The Silkyhuahua is a toy to a small breed dog, just as its parents are. They weigh from 5 to 10 lbs on average and have a height of 10 inches at most. And as such, they won’t really take up a whole lot of space around the house. But they still need adequate free space to lounge, play, and exercise. Good accommodations for this breed can range from a studio apartment all the way to a classic, average-sized family home. Of course, it is always best to have a fenced-in yard, where these dogs can really benefit from the free space and the natural environment.
And since their weight and height are in such a close-ratio, these dogs can quickly gain extra weight – if you don’t feed them properly or give them enough exercise. For both Chihuahuas and Terriers, obesity is a big issue, and this transfer to the Silkyhuahua as well. Be careful about their diet!
Temperament / Behavior
The charming little Silkyhuahua is a quirky, fun-loving, affectionate, and loyal doggo. These small dogs are very vivacious and energetic, and no day will ever be dull when they are around. They are known to be great around children, when socialized properly, and love to engage in play with virtually anyone! The Silkyhuahua will also develop a strong bond with their owner and can be somewhat of a velcro dog.
In general, Silkyhuahua will answer to your affection with just that – more affection. They won’t love to be left alone for long periods and will suffer from separation anxiety in some cases. If you spend long hours at work and live alone, reconsider the need for a pet dog. The Silkyhuahua loves good company: whether it is playing or snoozing in your lap.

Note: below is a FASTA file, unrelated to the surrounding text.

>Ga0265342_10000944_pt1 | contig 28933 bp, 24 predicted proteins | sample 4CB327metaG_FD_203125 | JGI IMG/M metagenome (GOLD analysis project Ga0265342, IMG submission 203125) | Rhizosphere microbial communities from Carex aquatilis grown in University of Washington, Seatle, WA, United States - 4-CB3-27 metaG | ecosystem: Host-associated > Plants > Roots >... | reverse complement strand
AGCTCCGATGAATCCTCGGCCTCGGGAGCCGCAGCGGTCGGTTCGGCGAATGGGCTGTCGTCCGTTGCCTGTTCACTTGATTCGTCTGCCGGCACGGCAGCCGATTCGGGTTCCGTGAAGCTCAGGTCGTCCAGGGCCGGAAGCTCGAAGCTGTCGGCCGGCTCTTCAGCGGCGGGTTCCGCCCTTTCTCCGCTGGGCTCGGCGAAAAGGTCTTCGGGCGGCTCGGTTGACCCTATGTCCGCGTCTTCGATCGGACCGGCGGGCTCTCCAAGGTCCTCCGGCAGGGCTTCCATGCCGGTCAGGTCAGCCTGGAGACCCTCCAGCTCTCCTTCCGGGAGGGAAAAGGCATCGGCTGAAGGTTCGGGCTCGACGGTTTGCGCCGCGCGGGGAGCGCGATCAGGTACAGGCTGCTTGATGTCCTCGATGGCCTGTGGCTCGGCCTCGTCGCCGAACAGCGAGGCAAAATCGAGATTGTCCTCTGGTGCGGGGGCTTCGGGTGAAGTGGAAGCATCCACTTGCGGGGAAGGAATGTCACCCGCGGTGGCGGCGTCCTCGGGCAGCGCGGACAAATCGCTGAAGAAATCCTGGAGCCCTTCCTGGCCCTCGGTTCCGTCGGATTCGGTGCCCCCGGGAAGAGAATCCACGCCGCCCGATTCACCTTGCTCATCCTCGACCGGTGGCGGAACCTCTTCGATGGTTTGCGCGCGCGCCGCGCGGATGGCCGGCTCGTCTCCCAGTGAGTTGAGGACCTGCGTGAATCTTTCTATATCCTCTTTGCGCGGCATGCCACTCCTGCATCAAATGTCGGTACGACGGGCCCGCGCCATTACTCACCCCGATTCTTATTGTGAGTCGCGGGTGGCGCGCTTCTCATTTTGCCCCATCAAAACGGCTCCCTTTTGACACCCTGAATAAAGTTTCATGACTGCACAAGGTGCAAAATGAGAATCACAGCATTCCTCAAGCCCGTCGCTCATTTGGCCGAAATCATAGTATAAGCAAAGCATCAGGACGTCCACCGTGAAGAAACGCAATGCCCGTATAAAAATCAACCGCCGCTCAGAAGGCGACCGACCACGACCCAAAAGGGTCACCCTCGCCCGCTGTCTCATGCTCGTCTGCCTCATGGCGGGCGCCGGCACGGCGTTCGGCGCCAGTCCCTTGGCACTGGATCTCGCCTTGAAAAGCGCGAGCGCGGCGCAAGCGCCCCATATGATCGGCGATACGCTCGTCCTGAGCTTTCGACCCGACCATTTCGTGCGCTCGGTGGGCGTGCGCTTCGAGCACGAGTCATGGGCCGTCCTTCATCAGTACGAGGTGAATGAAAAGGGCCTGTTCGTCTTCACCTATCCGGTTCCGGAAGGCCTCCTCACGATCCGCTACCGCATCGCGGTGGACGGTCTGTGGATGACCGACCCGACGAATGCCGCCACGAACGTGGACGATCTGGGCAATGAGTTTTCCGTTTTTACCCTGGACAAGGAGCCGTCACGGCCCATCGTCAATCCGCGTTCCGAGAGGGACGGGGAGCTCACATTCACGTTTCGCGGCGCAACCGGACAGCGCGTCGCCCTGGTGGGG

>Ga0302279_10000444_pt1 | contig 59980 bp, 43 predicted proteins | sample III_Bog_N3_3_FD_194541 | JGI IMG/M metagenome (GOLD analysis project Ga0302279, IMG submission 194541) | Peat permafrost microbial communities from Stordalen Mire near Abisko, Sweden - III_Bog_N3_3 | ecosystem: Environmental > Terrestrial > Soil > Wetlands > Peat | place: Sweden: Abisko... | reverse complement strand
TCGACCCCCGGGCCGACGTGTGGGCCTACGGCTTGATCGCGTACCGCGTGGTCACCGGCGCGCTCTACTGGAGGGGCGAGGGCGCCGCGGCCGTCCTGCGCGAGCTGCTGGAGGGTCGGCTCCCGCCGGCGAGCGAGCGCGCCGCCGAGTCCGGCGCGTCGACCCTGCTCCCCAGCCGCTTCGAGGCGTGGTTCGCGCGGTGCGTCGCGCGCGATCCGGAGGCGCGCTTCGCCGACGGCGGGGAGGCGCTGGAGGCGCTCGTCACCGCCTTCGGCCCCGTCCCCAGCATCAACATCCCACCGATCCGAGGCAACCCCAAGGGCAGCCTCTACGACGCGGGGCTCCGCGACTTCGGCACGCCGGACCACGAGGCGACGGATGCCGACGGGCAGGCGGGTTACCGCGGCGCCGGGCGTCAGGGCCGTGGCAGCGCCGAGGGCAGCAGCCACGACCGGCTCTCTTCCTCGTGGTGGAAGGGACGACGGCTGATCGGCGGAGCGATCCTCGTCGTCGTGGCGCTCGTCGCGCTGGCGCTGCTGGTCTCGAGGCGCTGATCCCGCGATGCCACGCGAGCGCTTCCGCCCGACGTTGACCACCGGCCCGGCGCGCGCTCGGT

Common Health Problems
Following in the footsteps of its parent breeds, the Silkyhuahua can suffer from some mild – and some more serious – health issues that are passed on through the generations. From the more serious issues, they can develop diabetes, suffer from Legg-Calve-Perthes disease, or patellar luxation. However, these are not so common. Of those less threatening illnesses, they can suffer from eye issues, ear infections, obesity, and indigestion. Either way, these health problems do not appear often. And if they do, timely veterinary assistance can help keep everything under control. It is not a reason for too much worry, especially if you have been looking after your pet closely, and having regular veterinary checkups.
The average life expectancy for these dogs is from 12 to 15 years on average. And that is quite commendable! If we consider that the average maximum lifespan for dogs is 15 years, we can see that the Silkyhuahua falls right at the top of that spectrum. This makes them great as companion pets: if you are looking for a loyal pet to share in on your adventures for a great portion of your life, this might be the ideal match.
However, remember that constant care and affection are necessary in order for your pet to reach that maximum life expectancy. They can’t do it all on their own!